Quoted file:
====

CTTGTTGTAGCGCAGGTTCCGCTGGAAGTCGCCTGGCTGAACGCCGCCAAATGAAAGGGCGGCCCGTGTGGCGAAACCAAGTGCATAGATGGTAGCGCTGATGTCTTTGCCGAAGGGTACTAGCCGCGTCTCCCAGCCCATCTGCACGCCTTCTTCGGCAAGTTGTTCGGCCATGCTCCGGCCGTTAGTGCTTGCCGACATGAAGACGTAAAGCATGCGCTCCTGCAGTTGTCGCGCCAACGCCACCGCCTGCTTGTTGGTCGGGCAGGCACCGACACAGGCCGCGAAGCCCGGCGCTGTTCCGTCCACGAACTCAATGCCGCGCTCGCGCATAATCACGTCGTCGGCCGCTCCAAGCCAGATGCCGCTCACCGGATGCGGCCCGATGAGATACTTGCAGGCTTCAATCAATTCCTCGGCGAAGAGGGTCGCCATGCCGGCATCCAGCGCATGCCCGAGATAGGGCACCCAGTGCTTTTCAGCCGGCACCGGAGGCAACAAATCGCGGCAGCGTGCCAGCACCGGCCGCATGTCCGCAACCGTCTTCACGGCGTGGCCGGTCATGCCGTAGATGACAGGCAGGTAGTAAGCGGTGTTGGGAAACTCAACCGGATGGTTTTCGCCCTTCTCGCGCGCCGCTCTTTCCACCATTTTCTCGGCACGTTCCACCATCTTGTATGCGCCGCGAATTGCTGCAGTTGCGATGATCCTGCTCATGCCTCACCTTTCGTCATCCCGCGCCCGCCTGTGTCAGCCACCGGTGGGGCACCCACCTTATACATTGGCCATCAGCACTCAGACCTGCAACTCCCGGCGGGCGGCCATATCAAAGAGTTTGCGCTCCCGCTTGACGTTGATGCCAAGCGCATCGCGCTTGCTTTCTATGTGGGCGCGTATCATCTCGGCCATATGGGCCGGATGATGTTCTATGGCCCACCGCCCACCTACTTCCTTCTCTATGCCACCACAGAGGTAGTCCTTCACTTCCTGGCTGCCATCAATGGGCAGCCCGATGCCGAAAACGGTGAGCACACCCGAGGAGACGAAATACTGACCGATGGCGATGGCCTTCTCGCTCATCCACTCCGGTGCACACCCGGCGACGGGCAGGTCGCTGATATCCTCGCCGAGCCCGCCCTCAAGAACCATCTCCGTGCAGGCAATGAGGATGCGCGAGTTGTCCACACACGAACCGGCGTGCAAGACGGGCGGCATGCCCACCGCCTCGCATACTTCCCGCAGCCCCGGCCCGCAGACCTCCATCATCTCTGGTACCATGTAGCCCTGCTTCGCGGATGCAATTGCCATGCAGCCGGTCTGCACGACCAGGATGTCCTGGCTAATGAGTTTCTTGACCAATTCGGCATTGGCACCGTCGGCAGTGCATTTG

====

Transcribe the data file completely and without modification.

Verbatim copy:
CTTGTTGTAGCGCAGGTTCCGCTGGAAGTCGCCTGGCTGAACGCCGCCAAATGAAAGGGCGGCCCGTGTGGCGAAACCAAGTGCATAGATGGTAGCGCTGATGTCTTTGCCGAAGGGTACTAGCCGCGTCTCCCAGCCCATCTGCACGCCTTCTTCGGCAAGTTGTTCGGCCATGCTCCGGCCGTTAGTGCTTGCCGACATGAAGACGTAAAGCATGCGCTCCTGCAGTTGTCGCGCCAACGCCACCGCCTGCTTGTTGGTCGGGCAGGCACCGACACAGGCCGCGAAGCCCGGCGCTGTTCCGTCCACGAACTCAATGCCGCGCTCGCGCATAATCACGTCGTCGGCCGCTCCAAGCCAGATGCCGCTCACCGGATGCGGCCCGATGAGATACTTGCAGGCTTCAATCAATTCCTCGGCGAAGAGGGTCGCCATGCCGGCATCCAGCGCATGCCCGAGATAGGGCACCCAGTGCTTTTCAGCCGGCACCGGAGGCAACAAATCGCGGCAGCGTGCCAGCACCGGCCGCATGTCCGCAACCGTCTTCACGGCGTGGCCGGTCATGCCGTAGATGACAGGCAGGTAGTAAGCGGTGTTGGGAAACTCAACCGGATGGTTTTCGCCCTTCTCGCGCGCCGCTCTTTCCACCATTTTCTCGGCACGTTCCACCATCTTGTATGCGCCGCGAATTGCTGCAGTTGCGATGATCCTGCTCATGCCTCACCTTTCGTCATCCCGCGCCCGCCTGTGTCAGCCACCGGTGGGGCACCCACCTTATACATTGGCCATCAGCACTCAGACCTGCAACTCCCGGCGGGCGGCCATATCAAAGAGTTTGCGCTCCCGCTTGACGTTGATGCCAAGCGCATCGCGCTTGCTTTCTATGTGGGCGCGTATCATCTCGGCCATATGGGCCGGATGATGTTCTATGGCCCACCGCCCACCTACTTCCTTCTCTATGCCACCACAGAGGTAGTCCTTCACTTCCTGGCTGCCATCAATGGGCAGCCCGATGCCGAAAACGGTGAGCACACCCGAGGAGACGAAATACTGACCGATGGCGATGGCCTTCTCGCTCATCCACTCCGGTGCACACCCGGCGACGGGCAGGTCGCTGATATCCTCGCCGAGCCCGCCCTCAAGAACCATCTCCGTGCAGGCAATGAGGATGCGCGAGTTGTCCACACACGAACCGGCGTGCAAGACGGGCGGCATGCCCACCGCCTCGCATACTTCCCGCAGCCCCGGCCCGCAGACCTCCATCATCTCTGGTACCATGTAGCCCTGCTTCGCGGATGCAATTGCCATGCAGCCGGTCTGCACGACCAGGATGTCCTGGCTAATGAGTTTCTTGACCAATTCGGCATTGGCACCGTCGGCAGTGCATTTG